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art by Tim Stewart

Swallowing Ghosts

Grandma always said, "Don't yawn with your mouth open, a ghost will fly in."
I didn't believe her until it happened.
I yawned. Something rushed through the air, stuffed itself between my jaws, like slimy pop rocks in my mouth. I yelped. I stuck my fingers in my mouth. Like trying to grab Jello, it melted away as my fingers closed.
When I tried to talk, my words changed. I shouted, "Get out!" but what emerged was "Luccombe oaks!" I tried to say, "There's a ghost in me!" Instead I said, "Gash, they're fair ripecherry!"
I kept trying to spit it out. It kept squirming around in there.
Grandma died three years ago, so I went to Grandpa. He was sitting watching a crow sidle along the porch railing near him. He claims he'll tame one, but the birds just humor him in order to get French fries.
He nodded at me, keeping an eye on the crow, when I stepped onto the porch.
I said, "Unuchorn! Ungulant! Uvuloid! Uskybeak!"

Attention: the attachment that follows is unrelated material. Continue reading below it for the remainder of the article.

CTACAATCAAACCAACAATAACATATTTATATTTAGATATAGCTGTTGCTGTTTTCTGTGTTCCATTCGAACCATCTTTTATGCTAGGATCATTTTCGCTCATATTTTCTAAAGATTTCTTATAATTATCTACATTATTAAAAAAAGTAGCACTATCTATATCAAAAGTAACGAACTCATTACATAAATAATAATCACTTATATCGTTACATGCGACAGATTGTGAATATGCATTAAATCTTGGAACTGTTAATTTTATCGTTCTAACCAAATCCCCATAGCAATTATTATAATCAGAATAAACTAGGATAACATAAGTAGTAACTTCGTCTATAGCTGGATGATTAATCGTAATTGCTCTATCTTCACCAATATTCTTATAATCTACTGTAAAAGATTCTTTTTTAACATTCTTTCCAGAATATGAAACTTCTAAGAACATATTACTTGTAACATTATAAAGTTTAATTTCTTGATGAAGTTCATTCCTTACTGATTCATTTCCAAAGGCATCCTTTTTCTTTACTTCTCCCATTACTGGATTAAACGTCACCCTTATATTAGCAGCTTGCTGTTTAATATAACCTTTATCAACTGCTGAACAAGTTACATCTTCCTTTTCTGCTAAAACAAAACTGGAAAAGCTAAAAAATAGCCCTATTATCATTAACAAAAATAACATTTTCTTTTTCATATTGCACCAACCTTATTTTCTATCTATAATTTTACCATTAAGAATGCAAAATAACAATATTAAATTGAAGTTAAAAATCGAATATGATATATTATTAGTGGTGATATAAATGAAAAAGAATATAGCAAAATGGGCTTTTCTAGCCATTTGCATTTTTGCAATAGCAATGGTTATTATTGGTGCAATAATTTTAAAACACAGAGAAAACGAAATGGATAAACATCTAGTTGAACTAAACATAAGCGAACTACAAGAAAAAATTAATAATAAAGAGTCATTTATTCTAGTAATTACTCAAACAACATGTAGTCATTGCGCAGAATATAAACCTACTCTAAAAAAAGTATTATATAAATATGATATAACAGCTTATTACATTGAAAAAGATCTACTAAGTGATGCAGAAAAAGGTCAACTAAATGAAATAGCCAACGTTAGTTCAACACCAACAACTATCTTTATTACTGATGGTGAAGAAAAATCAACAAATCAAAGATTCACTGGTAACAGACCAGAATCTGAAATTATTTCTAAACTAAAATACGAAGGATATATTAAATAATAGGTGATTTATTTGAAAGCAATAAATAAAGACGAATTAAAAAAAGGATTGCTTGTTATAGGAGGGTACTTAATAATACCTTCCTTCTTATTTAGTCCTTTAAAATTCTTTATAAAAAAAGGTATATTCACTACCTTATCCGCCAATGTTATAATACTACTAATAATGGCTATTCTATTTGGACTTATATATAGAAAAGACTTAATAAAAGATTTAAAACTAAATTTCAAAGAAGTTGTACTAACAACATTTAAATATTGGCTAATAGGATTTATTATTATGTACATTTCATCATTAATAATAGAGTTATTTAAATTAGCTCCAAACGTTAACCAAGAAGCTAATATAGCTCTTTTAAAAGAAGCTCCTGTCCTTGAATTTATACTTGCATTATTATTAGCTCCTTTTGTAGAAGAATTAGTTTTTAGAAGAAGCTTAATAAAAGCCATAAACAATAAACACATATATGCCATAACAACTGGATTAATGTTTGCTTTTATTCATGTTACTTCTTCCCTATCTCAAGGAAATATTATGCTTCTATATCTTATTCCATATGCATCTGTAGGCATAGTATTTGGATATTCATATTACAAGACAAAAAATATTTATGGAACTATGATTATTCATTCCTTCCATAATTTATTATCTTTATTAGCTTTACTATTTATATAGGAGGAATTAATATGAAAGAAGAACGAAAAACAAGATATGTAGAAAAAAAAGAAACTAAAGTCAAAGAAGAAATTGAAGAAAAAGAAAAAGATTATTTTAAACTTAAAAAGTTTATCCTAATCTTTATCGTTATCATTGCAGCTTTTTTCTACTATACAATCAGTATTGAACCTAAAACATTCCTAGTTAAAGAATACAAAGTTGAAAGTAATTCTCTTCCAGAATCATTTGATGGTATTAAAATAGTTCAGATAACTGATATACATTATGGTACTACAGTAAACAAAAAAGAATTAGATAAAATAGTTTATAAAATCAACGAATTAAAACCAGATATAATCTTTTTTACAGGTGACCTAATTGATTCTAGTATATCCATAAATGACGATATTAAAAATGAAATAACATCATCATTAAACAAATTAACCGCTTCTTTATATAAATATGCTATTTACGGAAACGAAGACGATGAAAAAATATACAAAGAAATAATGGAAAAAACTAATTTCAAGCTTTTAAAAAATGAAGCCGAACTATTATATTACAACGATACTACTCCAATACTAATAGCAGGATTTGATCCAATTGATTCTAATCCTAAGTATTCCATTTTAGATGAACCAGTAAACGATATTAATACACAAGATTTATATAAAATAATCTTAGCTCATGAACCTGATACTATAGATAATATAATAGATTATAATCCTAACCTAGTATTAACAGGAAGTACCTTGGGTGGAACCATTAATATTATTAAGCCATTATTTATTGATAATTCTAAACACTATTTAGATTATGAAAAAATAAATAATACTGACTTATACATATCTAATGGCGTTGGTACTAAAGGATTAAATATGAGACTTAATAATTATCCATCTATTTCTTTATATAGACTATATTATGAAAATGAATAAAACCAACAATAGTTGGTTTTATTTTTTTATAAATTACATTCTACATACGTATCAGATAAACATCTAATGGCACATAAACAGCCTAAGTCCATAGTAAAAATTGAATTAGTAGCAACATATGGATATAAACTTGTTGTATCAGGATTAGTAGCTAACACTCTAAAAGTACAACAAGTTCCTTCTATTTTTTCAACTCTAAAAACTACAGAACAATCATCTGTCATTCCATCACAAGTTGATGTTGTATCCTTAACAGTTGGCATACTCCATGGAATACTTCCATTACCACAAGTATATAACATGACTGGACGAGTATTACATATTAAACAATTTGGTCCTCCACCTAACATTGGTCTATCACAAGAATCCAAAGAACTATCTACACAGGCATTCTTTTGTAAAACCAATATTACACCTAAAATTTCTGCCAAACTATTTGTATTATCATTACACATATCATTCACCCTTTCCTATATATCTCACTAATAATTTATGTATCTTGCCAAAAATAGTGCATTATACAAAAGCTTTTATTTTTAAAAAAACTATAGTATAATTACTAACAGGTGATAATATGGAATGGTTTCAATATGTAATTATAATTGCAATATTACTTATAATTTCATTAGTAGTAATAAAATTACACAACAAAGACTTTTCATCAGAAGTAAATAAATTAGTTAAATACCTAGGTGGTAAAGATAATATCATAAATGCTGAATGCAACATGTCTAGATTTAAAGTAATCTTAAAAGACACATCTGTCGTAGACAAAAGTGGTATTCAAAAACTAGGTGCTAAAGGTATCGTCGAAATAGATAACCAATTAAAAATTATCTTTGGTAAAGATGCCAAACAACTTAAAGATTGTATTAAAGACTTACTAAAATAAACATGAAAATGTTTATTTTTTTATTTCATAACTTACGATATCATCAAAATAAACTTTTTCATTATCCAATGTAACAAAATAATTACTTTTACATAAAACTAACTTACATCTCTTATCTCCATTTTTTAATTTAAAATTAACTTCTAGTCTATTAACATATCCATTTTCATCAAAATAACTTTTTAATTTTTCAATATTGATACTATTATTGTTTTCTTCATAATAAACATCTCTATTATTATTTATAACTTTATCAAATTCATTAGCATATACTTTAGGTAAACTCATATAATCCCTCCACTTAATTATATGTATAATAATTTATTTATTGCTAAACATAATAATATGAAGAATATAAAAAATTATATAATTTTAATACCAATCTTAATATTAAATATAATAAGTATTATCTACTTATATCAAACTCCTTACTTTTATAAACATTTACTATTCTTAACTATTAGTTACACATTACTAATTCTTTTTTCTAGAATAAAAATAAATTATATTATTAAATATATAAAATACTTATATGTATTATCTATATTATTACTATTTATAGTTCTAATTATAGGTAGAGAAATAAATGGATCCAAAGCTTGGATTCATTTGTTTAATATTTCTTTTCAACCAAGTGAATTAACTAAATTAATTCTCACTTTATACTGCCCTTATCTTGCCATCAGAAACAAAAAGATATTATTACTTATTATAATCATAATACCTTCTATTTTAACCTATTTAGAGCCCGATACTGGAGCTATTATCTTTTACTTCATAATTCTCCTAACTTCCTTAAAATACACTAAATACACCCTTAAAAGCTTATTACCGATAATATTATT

He squinted at me.
I said, "Hep there."
He looked thoughtful.
I said, loud as I could, almost shouting, "Four ghouls to nail!"
He said, "What you got in your mouth, you fool boy?"
I opened my mouth as wide as I could.
He came over to pry it open an inch more with his thumb and forefinger and peer inside.
He said, "You've got a ghost in there, son."
I nodded.
"Well," he said. "Let's get to work."
He tried everything he could to drive it out: a lit cigarette, nail polish remover, peanut butter, an old voodoo charm he'd picked up in New Orleans. Three crows lined up on the railing, watching and squawking commentary.
I said, "What a picture primitive!"
Grandpa stroked his whiskery chin. "Well, I reckonů" he said.
"And Concepta de Send-us-pray!"
"No need to get worked up."
This time I tried to say something that made no sense. "Ex nickylow malo comes mickelmassed bosum."
"Huh," Grandpa said.
A crow cocked its head at me and went hop hop hop, coming closer. It squawked at Grandpa.
"If you think you can do better, you go ahead and be my guest," Grandpa said.
"Hold on," I wanted to say, but it came out, "Cheesugh!"
Grandpa paid no mind. With a bony forefinger, he poked me in the chest so hard I opened my mouth to say "Ouch" (or whatever that would have become). The crow hopped forward, stuck its beak in my mouth, and pulled out the ghost. It flapped away, the other two in pursuit as though it were holding a French fry.
Probing around with a finger, I dislodged a feather from my mouth. Ghost traces fizzed away. I chased the last of them out with my tongue and looked at Grandpa.
He grinned. "Serves you right, not listening to your Grandma!"
I made a face.
"Be careful, your face might freeze that way."
Of course it was too late.
The End
This story was first published on Thursday, February 10th, 2011

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